TheNigerianVoice Online Radio Center

Journalists from across Africa gather in Nairobi to develop continent-wide network of trainers in climate change reporting

By United Nations Development Programme (PNUD)
Listen to article

NAIROBI, Kenya, January 13, 2012/African Press Organization (APO)/ -- UNDP's Africa Adaptation Programme's (AAP) week-long 'Training-of-Trainers' workshop starts Monday

Kenyan youth journalist Audrey Wabwire to speak on her journey by bus caravan to COP17

WHO: Joachim Buwembo and Emmanuel Wongibe, project Team Leaders)

Audrey Wabwire, participant in recent youth bus caravan from Nairobi to Durban

Mr Yoichiro Yamada, Deputy Chief of Mission, Embassy of Japan, Kenya

WHAT: AAP's climate journalism trainers workshop

WHERE: Jacaranda Hotel, Nairobi, Kenya

WHEN: 9am, Monday 16 January 2012 (light breakfast will be provided)

WHY: What turns a drought into a human disaster is poverty. To be poor is to be vulnerable, not just to the extremes of climate, but to any threat, from earthquakes to disease.

Development offers the only path out of poverty. This is why the AAP is supporting the efforts of 20 African governments to strengthen their capacities in five areas crucial to achieving greater development effectiveness.

It's a transformation that depends on the engagement of people throughout society, and the media play an indispensable role in this. To strengthen this role part of the AAP's work focuses on the professional development of journalists. Africans need to know the stakes they are facing and the options available to them to prevent severe events causing human disasters.

AAP Programme Director Ian Rector will be available to meet with journalists on Monday afternoon in downtown Nairobi.

The UNDP's Africa Adaptation Programme, created with the support of the Government of Japan, supports efforts to strengthen development effectiveness in 20 African countries: Burkina Faso, Cameroon, Congo, Ethiopia, Gabon, Ghana, Kenya, Lesotho, Malawi, Mauritius, Morocco, Mozambique, Namibia, Niger, Nigeria, Rwanda, Sao Tomé and Principe, Senegal, Tanzania and Tunisia.


Telling the story of the century

Journalists from across Africa converge on Nairobi to learn how to teach climate change reporting

Throughout next week, journalists from 20 African countries will gather in Nairobi to discuss how to report the biggest story of our times: climate change.

They will come together under the media component of UNDP's Africa Adaptation Programme. A multi-faceted initiative that works to strengthen national institutions and processes, the AAP urges better development as the only way African countries can sustainably navigate the challenges of both tomorrow and today. Its Media Capacity Building Project helps journalists gain access to the knowledge and networks needed to report effectively on climate change issues and to inform associated discussions and debates.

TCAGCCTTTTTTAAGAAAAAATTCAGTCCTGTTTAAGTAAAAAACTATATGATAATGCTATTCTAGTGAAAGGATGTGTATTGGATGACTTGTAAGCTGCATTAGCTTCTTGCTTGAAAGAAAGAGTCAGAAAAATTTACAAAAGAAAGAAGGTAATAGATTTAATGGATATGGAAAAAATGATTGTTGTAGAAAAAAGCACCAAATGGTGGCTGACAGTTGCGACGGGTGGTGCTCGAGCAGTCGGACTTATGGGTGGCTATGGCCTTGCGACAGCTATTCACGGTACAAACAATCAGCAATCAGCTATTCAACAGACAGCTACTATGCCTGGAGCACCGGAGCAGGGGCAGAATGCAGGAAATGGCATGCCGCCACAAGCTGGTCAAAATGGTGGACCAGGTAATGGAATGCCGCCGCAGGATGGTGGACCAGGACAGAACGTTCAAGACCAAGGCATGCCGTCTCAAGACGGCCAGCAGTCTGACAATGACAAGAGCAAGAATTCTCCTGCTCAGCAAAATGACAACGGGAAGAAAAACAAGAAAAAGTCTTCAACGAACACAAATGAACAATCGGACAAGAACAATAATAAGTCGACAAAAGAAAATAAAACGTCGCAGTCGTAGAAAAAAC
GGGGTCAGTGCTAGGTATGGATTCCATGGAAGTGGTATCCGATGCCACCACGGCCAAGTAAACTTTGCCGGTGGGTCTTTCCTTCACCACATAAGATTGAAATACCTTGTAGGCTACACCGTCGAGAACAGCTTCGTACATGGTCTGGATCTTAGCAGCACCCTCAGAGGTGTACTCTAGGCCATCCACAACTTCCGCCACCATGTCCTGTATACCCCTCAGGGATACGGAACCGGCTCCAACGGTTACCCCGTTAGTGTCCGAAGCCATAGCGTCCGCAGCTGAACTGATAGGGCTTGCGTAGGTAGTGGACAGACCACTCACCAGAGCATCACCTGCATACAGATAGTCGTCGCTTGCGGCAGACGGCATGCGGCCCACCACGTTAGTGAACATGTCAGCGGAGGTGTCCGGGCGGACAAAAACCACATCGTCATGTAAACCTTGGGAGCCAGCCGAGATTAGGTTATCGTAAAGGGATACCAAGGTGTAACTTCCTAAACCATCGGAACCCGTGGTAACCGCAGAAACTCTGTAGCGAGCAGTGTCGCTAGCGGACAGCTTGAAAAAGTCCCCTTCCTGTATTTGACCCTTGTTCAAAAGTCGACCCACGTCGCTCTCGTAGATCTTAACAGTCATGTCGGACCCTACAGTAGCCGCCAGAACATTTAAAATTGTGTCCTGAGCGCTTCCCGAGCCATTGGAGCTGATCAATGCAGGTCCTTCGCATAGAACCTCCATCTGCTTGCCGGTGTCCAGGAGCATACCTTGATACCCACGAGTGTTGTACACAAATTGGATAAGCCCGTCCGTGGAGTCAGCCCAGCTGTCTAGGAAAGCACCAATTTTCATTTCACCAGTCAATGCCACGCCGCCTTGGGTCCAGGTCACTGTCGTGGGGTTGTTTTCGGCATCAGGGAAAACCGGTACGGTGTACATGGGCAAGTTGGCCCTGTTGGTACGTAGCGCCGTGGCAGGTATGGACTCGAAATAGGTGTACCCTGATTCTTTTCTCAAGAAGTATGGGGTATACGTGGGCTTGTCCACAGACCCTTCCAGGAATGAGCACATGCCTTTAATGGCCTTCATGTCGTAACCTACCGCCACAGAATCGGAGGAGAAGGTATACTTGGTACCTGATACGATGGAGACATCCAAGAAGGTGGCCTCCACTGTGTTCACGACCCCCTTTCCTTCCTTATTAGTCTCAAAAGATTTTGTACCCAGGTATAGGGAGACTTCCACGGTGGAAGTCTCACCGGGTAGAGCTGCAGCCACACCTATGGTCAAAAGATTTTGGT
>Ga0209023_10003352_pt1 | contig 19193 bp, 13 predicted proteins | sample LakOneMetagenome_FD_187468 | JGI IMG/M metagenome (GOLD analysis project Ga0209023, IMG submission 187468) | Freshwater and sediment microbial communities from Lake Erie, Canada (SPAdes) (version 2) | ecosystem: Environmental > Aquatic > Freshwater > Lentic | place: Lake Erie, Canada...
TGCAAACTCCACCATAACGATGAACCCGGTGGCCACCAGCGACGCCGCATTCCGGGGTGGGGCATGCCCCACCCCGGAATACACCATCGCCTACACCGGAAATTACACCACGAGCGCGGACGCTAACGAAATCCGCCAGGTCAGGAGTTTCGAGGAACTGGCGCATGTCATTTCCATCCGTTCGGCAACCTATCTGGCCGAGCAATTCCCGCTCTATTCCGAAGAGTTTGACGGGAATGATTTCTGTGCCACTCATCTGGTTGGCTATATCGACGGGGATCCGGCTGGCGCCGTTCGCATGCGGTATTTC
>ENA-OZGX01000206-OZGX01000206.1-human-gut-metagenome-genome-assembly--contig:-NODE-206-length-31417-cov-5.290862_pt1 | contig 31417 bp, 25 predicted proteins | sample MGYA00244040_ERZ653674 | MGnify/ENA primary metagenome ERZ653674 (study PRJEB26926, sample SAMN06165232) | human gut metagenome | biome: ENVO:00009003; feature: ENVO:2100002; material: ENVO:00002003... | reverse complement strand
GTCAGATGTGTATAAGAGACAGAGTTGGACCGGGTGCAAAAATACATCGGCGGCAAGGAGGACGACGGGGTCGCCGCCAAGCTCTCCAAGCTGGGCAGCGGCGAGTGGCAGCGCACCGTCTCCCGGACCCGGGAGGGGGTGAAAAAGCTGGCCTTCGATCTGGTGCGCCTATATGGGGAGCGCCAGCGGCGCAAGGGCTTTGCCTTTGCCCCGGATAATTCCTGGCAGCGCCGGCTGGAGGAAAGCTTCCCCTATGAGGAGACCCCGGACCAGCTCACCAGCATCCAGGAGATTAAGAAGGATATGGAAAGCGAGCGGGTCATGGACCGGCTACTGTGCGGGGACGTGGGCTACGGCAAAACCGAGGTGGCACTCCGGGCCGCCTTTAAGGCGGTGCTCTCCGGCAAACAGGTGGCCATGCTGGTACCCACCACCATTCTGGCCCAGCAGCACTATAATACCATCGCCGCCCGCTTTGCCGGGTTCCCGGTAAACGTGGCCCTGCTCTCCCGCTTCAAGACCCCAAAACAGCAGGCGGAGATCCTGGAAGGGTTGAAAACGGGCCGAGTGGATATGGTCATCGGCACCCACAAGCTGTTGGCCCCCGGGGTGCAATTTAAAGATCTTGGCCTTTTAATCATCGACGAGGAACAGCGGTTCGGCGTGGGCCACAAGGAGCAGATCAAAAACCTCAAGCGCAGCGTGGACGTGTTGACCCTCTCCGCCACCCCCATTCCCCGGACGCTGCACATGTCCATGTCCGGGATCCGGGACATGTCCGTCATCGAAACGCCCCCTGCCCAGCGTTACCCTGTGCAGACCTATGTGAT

Having already trained more than 200 journalists in 11 countries, next week's event forms a tipping point of sorts for the MCBP. At the 'Training of Trainers' one journalist from each of the 20 countries participating in the AAP will learn how to continue sharing the knowledge they have acquired with their peers in their home country. As the MCBP fans out through Africa the network of engaged and committed journalists it has assisted will continue to grow and develop, and discussion around this pivotal topic will benefit.

Joachim Buwembo, one of four senior journalists working as Team Leaders for the project, endorses this assessment.

'The TOT marks a turning point in this project. After holding a series of successful local sessions around the continent, my colleagues and I can now prepare the next wave of trainers who will ensure this work continues.'

He says the project helps African media outlets fulfil their mandate.

'Climate change is a story that must be told in Africa, and our journalists must have access to the knowledge and networks needed to tell it properly. I'm proud to be a part of a project that enables this.'

Kenya's participant in the TOT, Beatrice Obwocha of The Standard, is similarly optimistic about the broad roll-out of the project.

'The local training a group of my peers and I undertook was enormously beneficial. It highlighted how climate change is an issue that cuts across many of the 'beats' reporters cover and helped us develop ways of getting this story into the news cycle.

'Given how crucial discussion and debate of this topic is to the future of our country I'm very happy that I'll be able go on to share this knowledge with other Kenyan journalists.'

Journalists are invited to attend the opening of the Training of Trainers at the Jacaranda Hotel at 9am on Monday 16 January. A panel comprising Team Leaders Joachim Buwembo and Emmanuel Wongibe, and young Kenyan journalist Audrey Wabwire, who recently won an AAP Media Fellowship and was sponsored to travel to and report from COP17, will address those present and answer questions. A light breakfast will be provided.

For more information on the AAP's Media Capacity Building Project visit